Thursday, December 13, 2007

Book Review: A River Runs Through It and Other Stories

December 13, 2007

So Sunday after church, I was finally ready--after a weekend packed with performances--to truly nurture my hideous cold. I was going to lie in bed all day, alternating between napping and reading. I despise being sick, but when one can be sick all day because her fabulous husband is taking care of everything, well, it's not really so terrible. Not so terrible, that is, until I discovered that I had about 10 pages left in my current book--and nothing else to read!

Now that is tragedy. I actually considered going to the library, but I was too sick for that trip. And we do have an entire house full of books. (It's times like this that I wish I had the re-reading gene.) So anyway, 1stSon2Dad2Three has been begging me to consider adding A River Runs Through It to our spring reading for American Literature, and we just happened to have a copy, and so I read it.

And I feel as if I need to apologize before I write my review. I realize that this has become known as an American classic, and it's been called the "greatest fishing book ever written." But it just didn't do a whole lot for me. Now let me defend myself a little bit:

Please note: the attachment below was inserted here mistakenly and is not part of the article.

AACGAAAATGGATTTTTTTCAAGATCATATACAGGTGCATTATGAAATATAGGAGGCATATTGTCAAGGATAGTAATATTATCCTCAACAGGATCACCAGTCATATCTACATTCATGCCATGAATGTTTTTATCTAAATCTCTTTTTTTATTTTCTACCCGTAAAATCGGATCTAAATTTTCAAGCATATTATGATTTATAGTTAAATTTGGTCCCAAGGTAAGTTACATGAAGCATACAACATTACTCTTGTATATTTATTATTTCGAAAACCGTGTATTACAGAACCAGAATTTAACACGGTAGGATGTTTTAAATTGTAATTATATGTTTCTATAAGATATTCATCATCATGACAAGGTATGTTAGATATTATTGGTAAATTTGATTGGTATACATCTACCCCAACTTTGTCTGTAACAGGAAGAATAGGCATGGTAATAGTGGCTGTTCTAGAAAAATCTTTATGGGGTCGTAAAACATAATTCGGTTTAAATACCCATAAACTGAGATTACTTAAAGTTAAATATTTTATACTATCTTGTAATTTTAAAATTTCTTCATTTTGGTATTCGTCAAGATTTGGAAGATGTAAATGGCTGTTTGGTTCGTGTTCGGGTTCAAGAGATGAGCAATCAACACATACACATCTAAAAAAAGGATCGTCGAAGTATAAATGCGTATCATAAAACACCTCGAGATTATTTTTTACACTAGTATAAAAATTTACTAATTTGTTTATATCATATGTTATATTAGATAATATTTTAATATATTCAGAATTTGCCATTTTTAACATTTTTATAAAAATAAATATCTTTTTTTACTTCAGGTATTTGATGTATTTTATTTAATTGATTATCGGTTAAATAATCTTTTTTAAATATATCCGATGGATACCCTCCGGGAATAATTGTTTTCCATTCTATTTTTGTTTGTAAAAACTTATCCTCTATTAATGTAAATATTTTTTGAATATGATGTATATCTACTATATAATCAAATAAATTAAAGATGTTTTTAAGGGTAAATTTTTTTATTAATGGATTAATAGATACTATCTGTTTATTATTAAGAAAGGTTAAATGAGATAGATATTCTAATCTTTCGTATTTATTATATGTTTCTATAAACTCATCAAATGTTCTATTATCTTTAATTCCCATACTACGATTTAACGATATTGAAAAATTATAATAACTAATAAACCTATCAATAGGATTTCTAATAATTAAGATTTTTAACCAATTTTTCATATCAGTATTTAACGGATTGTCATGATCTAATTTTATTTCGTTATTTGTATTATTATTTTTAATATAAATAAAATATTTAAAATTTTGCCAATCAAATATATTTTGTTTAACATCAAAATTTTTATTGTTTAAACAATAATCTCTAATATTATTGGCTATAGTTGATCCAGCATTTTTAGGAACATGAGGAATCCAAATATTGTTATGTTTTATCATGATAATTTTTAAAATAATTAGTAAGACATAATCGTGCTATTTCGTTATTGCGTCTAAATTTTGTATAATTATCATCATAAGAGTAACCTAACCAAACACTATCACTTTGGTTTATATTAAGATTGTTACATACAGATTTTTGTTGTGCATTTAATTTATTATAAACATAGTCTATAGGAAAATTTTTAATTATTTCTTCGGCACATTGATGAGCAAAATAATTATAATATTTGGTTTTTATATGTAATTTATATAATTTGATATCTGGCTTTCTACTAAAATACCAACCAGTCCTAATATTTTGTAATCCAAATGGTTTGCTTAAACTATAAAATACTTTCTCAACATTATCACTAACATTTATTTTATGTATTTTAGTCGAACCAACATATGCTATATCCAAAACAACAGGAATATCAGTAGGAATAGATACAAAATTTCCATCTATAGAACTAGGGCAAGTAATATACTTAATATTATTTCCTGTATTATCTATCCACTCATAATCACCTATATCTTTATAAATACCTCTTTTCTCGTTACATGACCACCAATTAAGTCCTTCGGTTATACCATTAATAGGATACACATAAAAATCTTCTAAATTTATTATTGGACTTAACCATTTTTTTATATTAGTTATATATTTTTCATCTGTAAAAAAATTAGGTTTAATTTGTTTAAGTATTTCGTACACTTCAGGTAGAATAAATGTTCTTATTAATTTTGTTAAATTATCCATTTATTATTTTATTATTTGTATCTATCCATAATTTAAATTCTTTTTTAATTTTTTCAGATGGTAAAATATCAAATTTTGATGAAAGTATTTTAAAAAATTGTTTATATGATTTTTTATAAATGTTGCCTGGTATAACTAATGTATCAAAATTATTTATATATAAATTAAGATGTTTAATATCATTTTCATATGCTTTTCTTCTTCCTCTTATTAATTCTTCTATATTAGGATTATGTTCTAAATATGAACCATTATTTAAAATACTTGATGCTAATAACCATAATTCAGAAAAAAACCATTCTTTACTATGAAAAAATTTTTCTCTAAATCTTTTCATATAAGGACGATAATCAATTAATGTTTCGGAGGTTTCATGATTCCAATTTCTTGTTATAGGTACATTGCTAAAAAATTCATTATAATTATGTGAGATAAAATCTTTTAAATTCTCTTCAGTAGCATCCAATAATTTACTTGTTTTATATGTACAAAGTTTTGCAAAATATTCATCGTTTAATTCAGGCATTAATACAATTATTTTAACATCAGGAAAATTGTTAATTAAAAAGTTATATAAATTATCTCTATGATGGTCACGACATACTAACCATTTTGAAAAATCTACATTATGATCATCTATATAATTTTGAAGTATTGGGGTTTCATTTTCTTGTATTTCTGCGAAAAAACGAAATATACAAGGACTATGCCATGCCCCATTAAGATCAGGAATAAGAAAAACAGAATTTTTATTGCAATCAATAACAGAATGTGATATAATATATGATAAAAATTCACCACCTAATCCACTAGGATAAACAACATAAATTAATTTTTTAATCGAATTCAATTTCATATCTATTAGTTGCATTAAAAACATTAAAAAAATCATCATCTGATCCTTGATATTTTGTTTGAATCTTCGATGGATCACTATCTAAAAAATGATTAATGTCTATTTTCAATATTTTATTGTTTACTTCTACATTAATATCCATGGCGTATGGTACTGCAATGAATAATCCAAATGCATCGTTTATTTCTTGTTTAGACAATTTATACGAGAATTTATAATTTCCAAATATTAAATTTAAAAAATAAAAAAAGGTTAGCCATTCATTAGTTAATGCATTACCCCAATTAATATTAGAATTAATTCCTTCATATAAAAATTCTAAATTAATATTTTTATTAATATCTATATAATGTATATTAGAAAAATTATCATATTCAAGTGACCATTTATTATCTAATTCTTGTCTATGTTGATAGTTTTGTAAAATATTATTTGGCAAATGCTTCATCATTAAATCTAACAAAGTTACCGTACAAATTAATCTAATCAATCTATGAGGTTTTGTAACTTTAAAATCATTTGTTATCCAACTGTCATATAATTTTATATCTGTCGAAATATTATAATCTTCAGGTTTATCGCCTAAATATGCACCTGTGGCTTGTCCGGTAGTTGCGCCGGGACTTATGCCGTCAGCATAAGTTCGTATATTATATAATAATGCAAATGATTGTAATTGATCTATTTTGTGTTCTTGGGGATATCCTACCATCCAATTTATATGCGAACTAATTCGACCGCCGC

* First, I don't get fishing. I grew up on a huge lake in upstate New York, and everyone fished. Everyone except for the people in sailboats, like me. I understand that fishing is its own world, and fly fishing is another world of its own, and all that. But I have this Block up that says, "Fishing. Snore."
* Second, I was sick when I was reading, and so my concentration levels weren't at their best. (But I still won't read this book again, no matter how much you try to convince me that I'm missing out on one of the best pieces of literature ever written.)

This memoir is actually two novellas and a short story. The main one is the story of his family and the bond of fly fishing that drew them into each other's lives again and again. Ultimately, though, it doesn't save them. The other two stories come from Macclean's days working for the forestry service in his late teens and early 20s. I couldn't savor the time and place. Macclean's writing style was a bit too jumbled for me (or was it that cold medicine?). But there were moments of sheer beauty, like this:

"I lay there watching mountains until they made me well. I knew that, when needed, mountains would move for me."
Now that is sheer poetry. And there's a lot more poetry like that in the book, but it's just all about fishing imagery, and--see excuse #1. If there were more mountains and fewer fish, I might have been more involved in the stories.

And so, no, 1stSon2Dad2Three, we won't be reading this in class. But not because I personally didn't love it. As I tell my students, you don't have to love a piece of literature for it to be considered a classic. I don't love all the classics by any means, and this happens to be one of them. We won't read it in class simply--and is often the case with 20th century writers-- because there are too many expletives and graphic scenes to which parents would object. Otherwise, we would have read it. I would have enjoyed the challenge.

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